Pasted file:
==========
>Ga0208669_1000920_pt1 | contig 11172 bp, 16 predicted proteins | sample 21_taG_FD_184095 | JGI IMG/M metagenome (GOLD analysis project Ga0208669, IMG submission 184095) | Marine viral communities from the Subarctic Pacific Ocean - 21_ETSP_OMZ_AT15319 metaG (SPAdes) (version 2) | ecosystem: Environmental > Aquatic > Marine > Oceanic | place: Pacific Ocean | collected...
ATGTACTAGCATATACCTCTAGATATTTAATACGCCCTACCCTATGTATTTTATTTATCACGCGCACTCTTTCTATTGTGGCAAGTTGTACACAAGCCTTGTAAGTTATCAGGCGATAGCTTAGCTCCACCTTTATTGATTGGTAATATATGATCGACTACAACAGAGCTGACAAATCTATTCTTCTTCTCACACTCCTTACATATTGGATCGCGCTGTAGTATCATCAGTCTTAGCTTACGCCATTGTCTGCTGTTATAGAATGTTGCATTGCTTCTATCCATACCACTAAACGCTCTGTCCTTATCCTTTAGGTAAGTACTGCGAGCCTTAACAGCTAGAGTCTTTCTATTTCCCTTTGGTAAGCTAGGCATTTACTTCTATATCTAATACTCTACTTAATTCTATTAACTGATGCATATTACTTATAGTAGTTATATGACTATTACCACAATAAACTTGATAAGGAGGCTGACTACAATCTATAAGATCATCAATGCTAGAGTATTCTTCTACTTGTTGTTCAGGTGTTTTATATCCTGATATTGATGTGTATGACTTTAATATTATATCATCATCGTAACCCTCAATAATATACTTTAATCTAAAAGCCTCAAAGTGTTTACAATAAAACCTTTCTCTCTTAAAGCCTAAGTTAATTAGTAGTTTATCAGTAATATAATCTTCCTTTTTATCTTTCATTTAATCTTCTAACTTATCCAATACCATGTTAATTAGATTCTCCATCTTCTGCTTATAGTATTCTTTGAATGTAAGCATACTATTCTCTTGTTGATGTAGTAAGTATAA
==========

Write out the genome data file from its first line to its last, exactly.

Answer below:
>Ga0208669_1000920_pt1 | contig 11172 bp, 16 predicted proteins | sample 21_taG_FD_184095 | JGI IMG/M metagenome (GOLD analysis project Ga0208669, IMG submission 184095) | Marine viral communities from the Subarctic Pacific Ocean - 21_ETSP_OMZ_AT15319 metaG (SPAdes) (version 2) | ecosystem: Environmental > Aquatic > Marine > Oceanic | place: Pacific Ocean | collected...
ATGTACTAGCATATACCTCTAGATATTTAATACGCCCTACCCTATGTATTTTATTTATCACGCGCACTCTTTCTATTGTGGCAAGTTGTACACAAGCCTTGTAAGTTATCAGGCGATAGCTTAGCTCCACCTTTATTGATTGGTAATATATGATCGACTACAACAGAGCTGACAAATCTATTCTTCTTCTCACACTCCTTACATATTGGATCGCGCTGTAGTATCATCAGTCTTAGCTTACGCCATTGTCTGCTGTTATAGAATGTTGCATTGCTTCTATCCATACCACTAAACGCTCTGTCCTTATCCTTTAGGTAAGTACTGCGAGCCTTAACAGCTAGAGTCTTTCTATTTCCCTTTGGTAAGCTAGGCATTTACTTCTATATCTAATACTCTACTTAATTCTATTAACTGATGCATATTACTTATAGTAGTTATATGACTATTACCACAATAAACTTGATAAGGAGGCTGACTACAATCTATAAGATCATCAATGCTAGAGTATTCTTCTACTTGTTGTTCAGGTGTTTTATATCCTGATATTGATGTGTATGACTTTAATATTATATCATCATCGTAACCCTCAATAATATACTTTAATCTAAAAGCCTCAAAGTGTTTACAATAAAACCTTTCTCTCTTAAAGCCTAAGTTAATTAGTAGTTTATCAGTAATATAATCTTCCTTTTTATCTTTCATTTAATCTTCTAACTTATCCAATACCATGTTAATTAGATTCTCCATCTTCTGCTTATAGTATTCTTTGAATGTAAGCATACTATTCTCTTGTTGATGTAGTAAGTATAA